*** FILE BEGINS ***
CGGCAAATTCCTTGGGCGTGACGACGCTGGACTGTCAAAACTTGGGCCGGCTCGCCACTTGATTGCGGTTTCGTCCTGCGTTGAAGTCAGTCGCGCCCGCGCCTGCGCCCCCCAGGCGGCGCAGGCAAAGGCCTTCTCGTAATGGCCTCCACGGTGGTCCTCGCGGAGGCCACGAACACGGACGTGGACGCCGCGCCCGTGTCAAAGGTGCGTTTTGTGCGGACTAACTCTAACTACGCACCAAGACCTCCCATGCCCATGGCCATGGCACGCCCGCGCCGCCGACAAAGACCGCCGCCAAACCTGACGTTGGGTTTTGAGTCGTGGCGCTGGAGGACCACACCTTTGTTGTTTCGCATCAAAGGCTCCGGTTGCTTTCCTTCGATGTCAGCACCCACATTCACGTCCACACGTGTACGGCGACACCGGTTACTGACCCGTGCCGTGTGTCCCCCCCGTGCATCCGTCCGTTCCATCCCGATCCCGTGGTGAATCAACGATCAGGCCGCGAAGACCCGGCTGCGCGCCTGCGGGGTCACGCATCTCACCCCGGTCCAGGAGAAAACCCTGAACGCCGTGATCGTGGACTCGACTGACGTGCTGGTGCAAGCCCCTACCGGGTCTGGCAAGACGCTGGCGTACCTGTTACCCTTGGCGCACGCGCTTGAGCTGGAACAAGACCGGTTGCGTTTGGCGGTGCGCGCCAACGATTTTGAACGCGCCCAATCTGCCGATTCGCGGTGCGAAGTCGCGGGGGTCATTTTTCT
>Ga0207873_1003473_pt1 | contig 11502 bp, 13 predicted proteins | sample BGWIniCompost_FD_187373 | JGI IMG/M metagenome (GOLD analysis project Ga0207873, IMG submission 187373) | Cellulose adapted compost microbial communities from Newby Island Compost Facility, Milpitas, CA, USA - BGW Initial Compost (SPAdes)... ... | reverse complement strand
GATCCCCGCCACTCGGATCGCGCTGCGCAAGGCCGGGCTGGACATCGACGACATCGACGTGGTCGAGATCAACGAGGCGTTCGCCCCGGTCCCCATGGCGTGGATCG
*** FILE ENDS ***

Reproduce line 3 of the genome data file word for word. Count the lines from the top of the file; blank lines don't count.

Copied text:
GATCCCCGCCACTCGGATCGCGCTGCGCAAGGCCGGGCTGGACATCGACGACATCGACGTGGTCGAGATCAACGAGGCGTTCGCCCCGGTCCCCATGGCGTGGATCG